The rainbow introduces children to colours and students to science. In turbulent times, the rainbow is a symbol of promise, hope, equality and continuation of love.
I love Singapore’s founding father’s speech where he exhorted us to follow that rainbow and find our pot of gold.
But my favourite rainbow is found in the “Song of the Windhorse” by Venerable Sangharaksita.
“I am the Windhorse! I am thought at its clearest Emotion at its noblest, Energy at its most abundant. I am Reverence. I am Friendliness. I am JOY. Plunging or soaring, I leave behind me A rainbow track.”
Last night I asked the new moon to strengthen our mind so that our thoughts & emotions may have the clarity for us to act wisely & compassionately.
And the Windhorse must have heard my prayer too. 😊
Like the shell’s iridescence remains unaffected by its outward cragginess, may the full moon lend us her light so that the benefits of deeds performed in honesty and with wisdom will continue to shimmer long after the performers are gone. 🙏
Of all the lanterns that were bought for me in my childhood, I remember the rabbit lantern best for the following reasons:
Firstly, my dad bought it. Secondly I was born in the year of the hare. Thirdly, its frame was wrapped in shredded white crepe paper to simulate fur. Fourthly, and most importantly, the whole lantern was set ablaze as soon as the candle that was meant to light it from within tilted, causing fire to meet paper.
Did the wire holding the candle in place not do its job? Or was my dad too clumsy in the lighting ceremony?
You can imagine the shock & pain of a 5 year old seeing her beloved rabbit lantern which she had been hugging all afternoon going up in flames and turning into ashes in seconds.
I was inconsolable. My young dad was traumatised.
In the mid-autumn festivals that followed, he would buy only battery operated lanterns for my brother and I. And no more crepe paper rabbits!
This evening I was pleasantly surprised to find that the lantern design that I loved half a century ago still exists!
The current model now has wheels, presumably for greater stability to minimise accidents like mine.
Come tomorrow night, I’m sure somewhere in some homes celebrating mid-autumn, paper lanterns will still catch fire and go up in flames.
There will be tears over the destruction & loss of a much loved and perhaps even irreplaceable design, but that shall not keep us from seeking solutions to continue the celebration.
Recently, a child who loves her late cat dearly drew this sunflower. Mrs Ghosh of Harmony Gems gave me the tourmaline, clear quartz & selenite to bring to the shelter cats & dogs on my next visit. A friend taught me to make delicious millet porridge like hers. The plate that holds all these gifts together belonged to my late dog who loved EVERY single meal of his life till the end.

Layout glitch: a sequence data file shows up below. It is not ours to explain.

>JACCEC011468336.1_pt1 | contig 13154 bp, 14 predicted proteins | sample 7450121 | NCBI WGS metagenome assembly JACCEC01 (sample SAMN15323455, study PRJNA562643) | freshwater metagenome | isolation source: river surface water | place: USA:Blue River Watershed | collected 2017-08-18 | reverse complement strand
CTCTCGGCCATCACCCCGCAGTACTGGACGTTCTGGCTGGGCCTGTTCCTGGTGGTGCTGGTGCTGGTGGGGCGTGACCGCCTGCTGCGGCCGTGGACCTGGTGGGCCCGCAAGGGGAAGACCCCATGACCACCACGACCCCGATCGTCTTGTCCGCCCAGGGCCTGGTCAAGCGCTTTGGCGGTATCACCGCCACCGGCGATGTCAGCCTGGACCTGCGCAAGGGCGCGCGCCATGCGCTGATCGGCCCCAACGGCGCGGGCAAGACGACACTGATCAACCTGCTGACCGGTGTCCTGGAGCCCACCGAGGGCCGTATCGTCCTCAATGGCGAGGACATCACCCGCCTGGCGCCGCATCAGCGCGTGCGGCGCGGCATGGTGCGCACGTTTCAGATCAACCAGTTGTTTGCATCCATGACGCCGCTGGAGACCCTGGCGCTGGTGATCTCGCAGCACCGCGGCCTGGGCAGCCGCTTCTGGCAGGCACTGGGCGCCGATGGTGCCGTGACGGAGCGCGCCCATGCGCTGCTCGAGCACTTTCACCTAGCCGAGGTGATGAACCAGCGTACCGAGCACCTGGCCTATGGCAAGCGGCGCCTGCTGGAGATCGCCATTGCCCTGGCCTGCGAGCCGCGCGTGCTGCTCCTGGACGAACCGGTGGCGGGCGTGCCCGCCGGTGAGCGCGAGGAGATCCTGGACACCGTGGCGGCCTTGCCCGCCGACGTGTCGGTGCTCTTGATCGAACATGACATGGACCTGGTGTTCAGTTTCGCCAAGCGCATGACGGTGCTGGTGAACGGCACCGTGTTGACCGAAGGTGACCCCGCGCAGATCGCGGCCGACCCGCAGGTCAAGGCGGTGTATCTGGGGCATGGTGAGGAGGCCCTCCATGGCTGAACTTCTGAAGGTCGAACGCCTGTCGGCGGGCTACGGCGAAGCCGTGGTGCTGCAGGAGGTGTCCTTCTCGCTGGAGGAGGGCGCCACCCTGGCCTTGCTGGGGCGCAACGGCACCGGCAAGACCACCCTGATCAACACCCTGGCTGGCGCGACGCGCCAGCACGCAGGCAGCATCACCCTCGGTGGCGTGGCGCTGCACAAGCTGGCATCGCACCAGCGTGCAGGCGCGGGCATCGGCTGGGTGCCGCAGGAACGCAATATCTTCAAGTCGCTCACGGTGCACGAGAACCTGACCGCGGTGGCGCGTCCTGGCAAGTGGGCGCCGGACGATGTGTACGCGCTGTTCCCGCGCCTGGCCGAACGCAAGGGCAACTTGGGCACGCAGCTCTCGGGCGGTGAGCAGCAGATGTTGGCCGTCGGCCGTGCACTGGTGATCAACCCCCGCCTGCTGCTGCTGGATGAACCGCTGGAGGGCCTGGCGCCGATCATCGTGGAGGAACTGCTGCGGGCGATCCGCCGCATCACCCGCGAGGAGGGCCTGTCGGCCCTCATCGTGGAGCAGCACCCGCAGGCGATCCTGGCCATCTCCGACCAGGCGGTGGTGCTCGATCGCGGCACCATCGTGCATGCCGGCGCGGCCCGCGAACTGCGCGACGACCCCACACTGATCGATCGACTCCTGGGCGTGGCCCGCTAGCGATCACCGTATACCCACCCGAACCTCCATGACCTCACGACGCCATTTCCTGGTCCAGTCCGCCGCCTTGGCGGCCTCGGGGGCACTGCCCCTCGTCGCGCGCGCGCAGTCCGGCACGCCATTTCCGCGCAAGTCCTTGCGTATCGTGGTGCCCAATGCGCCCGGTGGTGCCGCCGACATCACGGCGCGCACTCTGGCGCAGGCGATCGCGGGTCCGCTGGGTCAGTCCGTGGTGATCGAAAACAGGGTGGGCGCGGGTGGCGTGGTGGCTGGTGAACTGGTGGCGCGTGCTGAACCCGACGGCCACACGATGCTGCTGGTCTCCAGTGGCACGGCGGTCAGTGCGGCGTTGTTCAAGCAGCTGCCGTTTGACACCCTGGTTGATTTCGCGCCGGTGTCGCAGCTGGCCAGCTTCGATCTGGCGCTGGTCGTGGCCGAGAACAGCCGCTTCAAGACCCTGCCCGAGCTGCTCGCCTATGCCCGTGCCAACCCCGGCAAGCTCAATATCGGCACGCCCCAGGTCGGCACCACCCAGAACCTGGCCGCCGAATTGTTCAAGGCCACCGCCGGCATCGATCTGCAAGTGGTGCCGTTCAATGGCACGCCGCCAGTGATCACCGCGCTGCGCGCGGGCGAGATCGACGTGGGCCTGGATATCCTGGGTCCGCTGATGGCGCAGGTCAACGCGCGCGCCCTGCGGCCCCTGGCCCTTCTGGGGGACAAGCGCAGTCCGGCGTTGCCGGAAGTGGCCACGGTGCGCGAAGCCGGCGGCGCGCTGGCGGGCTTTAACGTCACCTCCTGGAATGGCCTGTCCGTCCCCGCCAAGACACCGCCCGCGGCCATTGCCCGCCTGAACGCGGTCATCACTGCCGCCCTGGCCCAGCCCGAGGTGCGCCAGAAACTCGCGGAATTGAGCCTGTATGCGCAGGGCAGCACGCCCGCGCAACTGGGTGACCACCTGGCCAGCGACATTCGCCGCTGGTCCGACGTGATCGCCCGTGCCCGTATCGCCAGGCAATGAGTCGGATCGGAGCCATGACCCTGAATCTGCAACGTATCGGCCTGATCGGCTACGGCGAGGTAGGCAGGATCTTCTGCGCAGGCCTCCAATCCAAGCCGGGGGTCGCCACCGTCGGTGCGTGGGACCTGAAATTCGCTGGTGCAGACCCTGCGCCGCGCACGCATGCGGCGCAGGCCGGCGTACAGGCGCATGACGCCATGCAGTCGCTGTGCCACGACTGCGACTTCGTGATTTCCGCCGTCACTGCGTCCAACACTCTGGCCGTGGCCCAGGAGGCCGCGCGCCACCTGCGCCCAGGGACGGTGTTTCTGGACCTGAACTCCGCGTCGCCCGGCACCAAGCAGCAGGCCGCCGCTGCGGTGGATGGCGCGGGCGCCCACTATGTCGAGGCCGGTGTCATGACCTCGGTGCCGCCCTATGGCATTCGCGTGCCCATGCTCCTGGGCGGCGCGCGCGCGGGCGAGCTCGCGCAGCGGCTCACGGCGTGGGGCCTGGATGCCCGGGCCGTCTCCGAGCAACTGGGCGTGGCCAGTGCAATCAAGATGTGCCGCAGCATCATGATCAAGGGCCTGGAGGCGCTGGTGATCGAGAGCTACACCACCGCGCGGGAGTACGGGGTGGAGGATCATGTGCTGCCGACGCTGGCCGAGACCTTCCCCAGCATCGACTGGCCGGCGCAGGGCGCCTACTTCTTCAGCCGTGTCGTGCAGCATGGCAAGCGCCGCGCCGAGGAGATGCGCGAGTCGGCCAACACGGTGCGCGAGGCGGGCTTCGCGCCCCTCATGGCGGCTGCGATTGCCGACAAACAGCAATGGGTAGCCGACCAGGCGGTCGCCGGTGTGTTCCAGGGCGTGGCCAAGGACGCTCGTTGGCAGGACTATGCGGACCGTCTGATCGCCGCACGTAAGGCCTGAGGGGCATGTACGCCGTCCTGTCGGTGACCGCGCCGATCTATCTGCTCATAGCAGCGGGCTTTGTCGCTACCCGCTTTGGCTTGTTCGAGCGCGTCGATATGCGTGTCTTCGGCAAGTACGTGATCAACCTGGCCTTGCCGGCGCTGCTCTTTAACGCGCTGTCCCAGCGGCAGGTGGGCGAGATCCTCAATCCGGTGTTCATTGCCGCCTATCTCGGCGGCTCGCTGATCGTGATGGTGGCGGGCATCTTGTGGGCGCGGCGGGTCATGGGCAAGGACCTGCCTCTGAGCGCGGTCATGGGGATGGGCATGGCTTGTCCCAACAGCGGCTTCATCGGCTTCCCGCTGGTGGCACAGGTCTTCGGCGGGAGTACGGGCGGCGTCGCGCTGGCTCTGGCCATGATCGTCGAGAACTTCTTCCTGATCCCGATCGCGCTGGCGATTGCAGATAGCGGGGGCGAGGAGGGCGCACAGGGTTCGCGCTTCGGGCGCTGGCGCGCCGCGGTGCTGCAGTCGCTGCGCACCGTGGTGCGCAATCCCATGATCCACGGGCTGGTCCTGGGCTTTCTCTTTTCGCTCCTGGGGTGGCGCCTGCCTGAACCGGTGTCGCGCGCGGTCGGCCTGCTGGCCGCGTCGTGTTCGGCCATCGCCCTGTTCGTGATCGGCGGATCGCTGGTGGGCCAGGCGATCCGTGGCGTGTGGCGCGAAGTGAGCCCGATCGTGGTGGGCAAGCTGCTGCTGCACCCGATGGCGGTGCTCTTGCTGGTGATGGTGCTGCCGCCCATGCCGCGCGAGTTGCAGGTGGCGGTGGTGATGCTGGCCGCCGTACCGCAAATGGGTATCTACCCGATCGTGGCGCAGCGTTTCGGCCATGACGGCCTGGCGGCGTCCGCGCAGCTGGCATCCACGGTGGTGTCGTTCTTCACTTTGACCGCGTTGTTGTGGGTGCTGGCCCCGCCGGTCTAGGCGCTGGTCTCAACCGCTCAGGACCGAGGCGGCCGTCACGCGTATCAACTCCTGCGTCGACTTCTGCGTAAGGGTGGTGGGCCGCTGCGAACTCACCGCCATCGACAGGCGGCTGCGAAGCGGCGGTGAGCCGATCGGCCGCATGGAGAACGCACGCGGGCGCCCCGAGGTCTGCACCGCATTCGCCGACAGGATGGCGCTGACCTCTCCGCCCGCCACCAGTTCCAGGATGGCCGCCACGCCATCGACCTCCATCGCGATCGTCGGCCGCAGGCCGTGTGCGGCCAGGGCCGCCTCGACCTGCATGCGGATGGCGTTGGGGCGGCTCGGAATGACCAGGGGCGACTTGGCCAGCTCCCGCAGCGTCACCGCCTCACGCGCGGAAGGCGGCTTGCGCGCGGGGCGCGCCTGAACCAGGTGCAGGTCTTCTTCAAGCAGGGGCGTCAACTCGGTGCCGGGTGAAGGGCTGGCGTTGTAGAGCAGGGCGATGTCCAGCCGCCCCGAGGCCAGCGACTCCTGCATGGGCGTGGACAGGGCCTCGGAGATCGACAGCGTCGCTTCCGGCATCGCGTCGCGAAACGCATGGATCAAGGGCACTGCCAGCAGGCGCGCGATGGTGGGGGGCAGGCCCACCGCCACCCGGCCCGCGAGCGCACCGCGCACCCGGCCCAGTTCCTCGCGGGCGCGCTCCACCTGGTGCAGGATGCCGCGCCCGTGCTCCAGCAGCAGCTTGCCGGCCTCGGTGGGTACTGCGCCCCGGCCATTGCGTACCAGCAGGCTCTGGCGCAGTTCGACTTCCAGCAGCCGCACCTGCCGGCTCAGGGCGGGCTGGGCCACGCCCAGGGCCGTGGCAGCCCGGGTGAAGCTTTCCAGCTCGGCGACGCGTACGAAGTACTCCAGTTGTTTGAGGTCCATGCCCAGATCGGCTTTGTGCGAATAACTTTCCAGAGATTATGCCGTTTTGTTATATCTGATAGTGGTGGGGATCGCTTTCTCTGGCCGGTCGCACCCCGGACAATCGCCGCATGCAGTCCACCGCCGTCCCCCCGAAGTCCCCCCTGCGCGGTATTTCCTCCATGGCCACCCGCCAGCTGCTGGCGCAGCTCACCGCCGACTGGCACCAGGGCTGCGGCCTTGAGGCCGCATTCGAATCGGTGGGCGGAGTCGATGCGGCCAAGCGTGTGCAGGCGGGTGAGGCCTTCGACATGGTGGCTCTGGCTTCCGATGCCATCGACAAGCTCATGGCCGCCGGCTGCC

May the new moon tonight refresh our mind and heart, to see clearly & love deeply, regardless of how fleeting our experiences may be.
One of the first gifts from my dad when I was a kid were 39 tiny conch shells.
In my late 40s I would learn that the couch plays a very important role in Hindu and Buddhist practices.
When a conch is blown, it makes an OM sound, believed to be the primal sound of creation, and from which other sounds emanate.
Of late I keep seeing similarities between the curvature of the conch and the fluidity of the drapes on the robes of Buddhist monks and nuns.
So I started reading up on the robes that had been on my mind for sometime.
At Boudha I was always entralled by the waves of maroon robes on monks & nuns as they circumambulated the Stupa.
But only today I learnt that in Buddha’s time, the robes were made from discarded rags found among trash. Monks would pick up rags, wash and dye them before stitching the pieces together to form a robe.
In “Buddha’s Robe” written 26 years ago, Noelle Oxenhandler says, “…the robe made from a discarded rag is the lotus that grows in mud.” ♥️
May tonight’s full moon on Buddha’s Enlightenment Day guide our mind to see the fullness within each being, so that we too may learn to turn the worthless to the priceless.🙏
This is the main entrance to the Boudha Stupa. Yesterday my friends at Street Dog Care posted this picture. Road repair works have begun.
I’ve stood at this entrance 8 times in my life.
Each time when I looked at the Stupa for the first time, I would feel tears welling at my heart and making their way up my eyes.
At the same time in the midst of the surrounding chaotic traffic & commercial activities, I would also experience a profound quiet that was unshakeable.
“You saw your mind,” my Taiwanese friend who lives at Boudha told me when I narrated my encounter to her.
She went on to elaborate that when the mind is unfettered by judgements or desires, it is clear and free.
So perhaps I had tears in my eyes because at the Stupa entrance I caught a glimpse of how my mind could have been were it not shackled onto fixed patterns of ignorance & pride.
These days I think I learn to suffer less because I try to watch my mind before thoughts become words and deeds.
While the well trodden path to Boudha Stupa is being repaired on this auspicious day of enlightenment, may I take this opportunity to wish my friends and all sentient beings divine guidance as they forge their own paths to liberation. 🌈🙏🐾